ABOUT THE AUTHOR
Cecilia López Montaño is president of Fundación Agenda Colombia, an advocacy institution for economic, social and cultural issues. She served as Colombia’s Ambassador to the Netherlands and was Minister of Environment, of Agriculture and of Planning from 1994-1998.
1. ECLAC, The Social Panorama (Santiago de Chile, 2003).
2. Stiglitz, Joseph, El Malestar de la Globalización (Bogotá: Santillana Ediciones Generales, 2002).
3. See John Williamson’s “Overview: An Agenda for Restarting Growth and Reform,” in After the Washington Consensus: Restarting Growth and Reform in Latin America, Pedro-Pablo Kuczynski and John Williamson, Eds. (Washington: Institute For International Economics, 2003).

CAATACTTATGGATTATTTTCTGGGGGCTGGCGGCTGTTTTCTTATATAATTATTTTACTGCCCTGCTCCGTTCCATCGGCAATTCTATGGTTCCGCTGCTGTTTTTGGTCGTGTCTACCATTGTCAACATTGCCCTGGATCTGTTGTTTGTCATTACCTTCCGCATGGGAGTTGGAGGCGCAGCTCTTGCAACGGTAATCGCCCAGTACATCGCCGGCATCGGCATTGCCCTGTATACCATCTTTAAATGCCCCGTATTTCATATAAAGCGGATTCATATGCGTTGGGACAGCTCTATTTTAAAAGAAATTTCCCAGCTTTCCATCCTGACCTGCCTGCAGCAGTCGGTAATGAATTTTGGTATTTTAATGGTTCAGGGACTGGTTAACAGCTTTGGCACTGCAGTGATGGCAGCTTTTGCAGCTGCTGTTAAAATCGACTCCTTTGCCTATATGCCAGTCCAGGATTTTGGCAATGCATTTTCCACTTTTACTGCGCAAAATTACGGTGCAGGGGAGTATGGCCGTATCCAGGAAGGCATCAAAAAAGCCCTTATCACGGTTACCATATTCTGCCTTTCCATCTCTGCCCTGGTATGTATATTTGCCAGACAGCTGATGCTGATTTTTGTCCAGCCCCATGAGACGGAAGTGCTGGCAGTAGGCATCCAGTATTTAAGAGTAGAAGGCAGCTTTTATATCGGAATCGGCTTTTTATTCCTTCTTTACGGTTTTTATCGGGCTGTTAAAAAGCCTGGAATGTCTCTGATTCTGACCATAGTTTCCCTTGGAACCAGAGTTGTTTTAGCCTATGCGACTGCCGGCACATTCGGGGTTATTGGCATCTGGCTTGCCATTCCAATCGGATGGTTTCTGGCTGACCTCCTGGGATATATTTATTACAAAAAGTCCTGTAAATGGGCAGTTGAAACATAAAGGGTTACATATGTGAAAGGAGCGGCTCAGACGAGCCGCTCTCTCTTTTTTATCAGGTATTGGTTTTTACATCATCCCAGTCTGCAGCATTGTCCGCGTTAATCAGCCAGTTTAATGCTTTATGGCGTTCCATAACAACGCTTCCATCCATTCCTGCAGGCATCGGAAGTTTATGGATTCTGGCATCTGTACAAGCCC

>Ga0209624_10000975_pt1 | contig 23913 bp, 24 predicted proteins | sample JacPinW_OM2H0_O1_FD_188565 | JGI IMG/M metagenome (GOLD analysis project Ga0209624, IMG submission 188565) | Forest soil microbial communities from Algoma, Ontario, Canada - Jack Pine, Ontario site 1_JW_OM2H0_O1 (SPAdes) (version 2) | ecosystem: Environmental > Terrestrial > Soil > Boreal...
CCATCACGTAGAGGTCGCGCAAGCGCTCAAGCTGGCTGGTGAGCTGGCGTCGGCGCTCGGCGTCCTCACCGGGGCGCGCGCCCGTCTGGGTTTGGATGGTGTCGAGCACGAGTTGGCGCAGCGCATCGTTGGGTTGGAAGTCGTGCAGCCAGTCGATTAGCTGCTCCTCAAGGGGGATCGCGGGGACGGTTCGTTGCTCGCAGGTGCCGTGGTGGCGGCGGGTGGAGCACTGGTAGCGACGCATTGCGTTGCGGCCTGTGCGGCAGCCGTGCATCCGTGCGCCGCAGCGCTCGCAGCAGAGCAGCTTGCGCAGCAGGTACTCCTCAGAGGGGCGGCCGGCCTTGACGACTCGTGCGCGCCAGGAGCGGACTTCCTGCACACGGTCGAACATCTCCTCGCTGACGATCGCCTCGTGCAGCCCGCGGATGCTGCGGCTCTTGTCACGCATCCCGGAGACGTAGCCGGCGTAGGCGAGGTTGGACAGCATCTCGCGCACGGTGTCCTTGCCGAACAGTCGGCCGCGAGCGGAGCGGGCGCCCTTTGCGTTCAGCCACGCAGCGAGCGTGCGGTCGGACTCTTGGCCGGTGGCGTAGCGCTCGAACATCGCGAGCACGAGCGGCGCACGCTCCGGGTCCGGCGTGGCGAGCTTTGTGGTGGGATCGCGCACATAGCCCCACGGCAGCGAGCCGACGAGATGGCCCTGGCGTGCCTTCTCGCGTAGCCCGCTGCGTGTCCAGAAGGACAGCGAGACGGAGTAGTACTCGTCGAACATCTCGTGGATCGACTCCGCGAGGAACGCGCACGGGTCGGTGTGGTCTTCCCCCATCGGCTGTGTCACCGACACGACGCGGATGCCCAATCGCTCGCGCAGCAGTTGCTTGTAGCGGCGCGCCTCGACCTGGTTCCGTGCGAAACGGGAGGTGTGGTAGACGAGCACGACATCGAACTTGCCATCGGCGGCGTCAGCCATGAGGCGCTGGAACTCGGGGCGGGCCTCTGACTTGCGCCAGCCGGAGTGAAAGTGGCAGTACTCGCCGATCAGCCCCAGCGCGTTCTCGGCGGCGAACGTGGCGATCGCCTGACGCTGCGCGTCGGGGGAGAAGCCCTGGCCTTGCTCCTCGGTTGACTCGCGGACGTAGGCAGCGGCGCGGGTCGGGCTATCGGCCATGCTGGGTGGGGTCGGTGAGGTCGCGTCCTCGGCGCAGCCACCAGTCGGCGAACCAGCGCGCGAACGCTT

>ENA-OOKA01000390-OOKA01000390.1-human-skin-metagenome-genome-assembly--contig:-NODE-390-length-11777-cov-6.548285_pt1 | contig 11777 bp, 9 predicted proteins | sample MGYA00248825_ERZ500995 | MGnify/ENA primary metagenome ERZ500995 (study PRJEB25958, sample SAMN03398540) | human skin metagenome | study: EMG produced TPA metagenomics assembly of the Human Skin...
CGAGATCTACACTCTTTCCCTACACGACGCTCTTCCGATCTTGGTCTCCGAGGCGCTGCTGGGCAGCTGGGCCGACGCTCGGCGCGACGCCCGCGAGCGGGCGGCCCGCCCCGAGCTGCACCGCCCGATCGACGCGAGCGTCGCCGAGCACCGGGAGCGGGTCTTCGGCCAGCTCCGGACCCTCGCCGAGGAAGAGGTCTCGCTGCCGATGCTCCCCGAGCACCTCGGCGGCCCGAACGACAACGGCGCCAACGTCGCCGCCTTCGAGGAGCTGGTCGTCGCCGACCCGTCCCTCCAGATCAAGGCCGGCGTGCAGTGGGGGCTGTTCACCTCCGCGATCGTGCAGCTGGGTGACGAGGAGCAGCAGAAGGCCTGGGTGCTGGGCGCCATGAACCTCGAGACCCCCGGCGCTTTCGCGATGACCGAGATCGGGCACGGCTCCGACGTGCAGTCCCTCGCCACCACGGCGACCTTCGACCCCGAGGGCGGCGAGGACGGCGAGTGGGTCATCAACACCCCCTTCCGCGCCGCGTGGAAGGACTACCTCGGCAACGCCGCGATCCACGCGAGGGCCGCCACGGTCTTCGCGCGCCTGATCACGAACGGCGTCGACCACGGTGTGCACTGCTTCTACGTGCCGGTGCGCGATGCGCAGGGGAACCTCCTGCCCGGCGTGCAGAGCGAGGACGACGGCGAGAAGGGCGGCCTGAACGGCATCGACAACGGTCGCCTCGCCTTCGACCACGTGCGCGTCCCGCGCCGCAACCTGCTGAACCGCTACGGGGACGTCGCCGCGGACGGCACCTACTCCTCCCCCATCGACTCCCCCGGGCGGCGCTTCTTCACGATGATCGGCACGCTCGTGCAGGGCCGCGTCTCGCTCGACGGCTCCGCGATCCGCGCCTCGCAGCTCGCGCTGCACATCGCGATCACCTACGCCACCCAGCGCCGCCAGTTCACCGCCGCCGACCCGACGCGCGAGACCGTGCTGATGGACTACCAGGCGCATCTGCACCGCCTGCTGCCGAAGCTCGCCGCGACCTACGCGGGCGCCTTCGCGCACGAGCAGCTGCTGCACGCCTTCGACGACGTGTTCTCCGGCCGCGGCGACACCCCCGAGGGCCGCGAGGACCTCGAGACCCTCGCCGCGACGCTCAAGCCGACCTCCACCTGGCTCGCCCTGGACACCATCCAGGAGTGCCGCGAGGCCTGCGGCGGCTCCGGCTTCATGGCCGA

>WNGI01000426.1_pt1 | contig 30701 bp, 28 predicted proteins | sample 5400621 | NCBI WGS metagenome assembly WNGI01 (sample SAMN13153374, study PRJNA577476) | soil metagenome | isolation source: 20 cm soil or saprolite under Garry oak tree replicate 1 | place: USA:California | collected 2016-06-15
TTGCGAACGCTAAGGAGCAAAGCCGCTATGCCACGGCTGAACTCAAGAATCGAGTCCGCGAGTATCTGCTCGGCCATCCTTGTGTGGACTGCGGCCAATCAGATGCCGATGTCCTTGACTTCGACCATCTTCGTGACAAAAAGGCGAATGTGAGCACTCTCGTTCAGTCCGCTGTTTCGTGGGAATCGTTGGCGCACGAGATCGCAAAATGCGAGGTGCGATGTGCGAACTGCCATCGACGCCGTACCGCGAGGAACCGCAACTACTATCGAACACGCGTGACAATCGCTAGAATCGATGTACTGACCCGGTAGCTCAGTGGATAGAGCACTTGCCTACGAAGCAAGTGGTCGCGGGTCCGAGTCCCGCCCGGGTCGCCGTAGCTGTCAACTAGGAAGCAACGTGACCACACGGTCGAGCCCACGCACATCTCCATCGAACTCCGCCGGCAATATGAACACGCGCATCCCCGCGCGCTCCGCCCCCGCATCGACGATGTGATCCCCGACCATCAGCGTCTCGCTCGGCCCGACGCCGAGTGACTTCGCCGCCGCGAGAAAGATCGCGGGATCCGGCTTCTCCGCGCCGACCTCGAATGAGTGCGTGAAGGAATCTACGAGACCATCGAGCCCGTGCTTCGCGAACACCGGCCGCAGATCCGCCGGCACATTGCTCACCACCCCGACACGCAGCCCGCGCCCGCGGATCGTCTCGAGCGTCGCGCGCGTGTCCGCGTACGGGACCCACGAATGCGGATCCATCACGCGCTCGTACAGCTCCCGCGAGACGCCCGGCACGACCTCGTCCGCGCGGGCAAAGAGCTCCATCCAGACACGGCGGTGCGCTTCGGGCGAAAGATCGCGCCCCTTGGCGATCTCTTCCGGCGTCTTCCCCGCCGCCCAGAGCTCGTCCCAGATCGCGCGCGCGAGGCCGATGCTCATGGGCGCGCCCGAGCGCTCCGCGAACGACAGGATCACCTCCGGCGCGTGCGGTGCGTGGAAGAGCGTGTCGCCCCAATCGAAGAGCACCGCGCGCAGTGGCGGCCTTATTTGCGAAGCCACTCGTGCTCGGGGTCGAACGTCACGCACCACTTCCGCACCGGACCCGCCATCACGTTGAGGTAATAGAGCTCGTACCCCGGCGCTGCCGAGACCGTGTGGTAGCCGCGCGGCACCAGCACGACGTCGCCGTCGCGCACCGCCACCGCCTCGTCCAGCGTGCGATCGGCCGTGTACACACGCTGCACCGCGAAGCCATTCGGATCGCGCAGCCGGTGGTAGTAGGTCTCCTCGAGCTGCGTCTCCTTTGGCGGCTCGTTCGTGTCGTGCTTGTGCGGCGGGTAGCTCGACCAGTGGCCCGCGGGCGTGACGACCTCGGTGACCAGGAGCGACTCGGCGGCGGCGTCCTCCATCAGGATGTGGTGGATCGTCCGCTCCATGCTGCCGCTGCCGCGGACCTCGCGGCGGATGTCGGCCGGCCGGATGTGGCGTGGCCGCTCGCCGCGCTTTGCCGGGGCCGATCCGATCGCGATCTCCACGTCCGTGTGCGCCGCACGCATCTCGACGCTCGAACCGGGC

4. See Pedro-Pablo Kuczynski and John Williamson, Eds. After the Washington Consensus: Restarting Growth and Reform in Latin America (Washington: Institute For International Economics, 2003).
5. Williamson, John, 2003. See #3 above.
6. ECLAC, 2003. See #1 above.
7. Chang, Ha-Joon, “The Market, the State and Institutions,” in Rethinking Development Economics (Anthen Press London, 2003).
8. Elson, Diane and Nilufer Cagatay, “The Social Content of Macroeconomic Policies,” World Development, Vol. 28, No. 7, July 2000.
9. Comments by Ricardo French-Davis when he introduced After the Washington Consensus: Restarting Growth and Reform in Latin America at ECLAC.
10. Cagatay, Nilufer, “Incorporación del Género en la Macroeconomía,” Macroeconomía Género y Estado (Departamento Nacional de Planeación. Tercer Mundo Editores, Bogotá 1998).
11. Elson, Diane and Nilufer Cagatay, 2000. See #8 above.
12. La Nación Online, “El Gobierno pagó hoy los US$ 2.900 millones,” .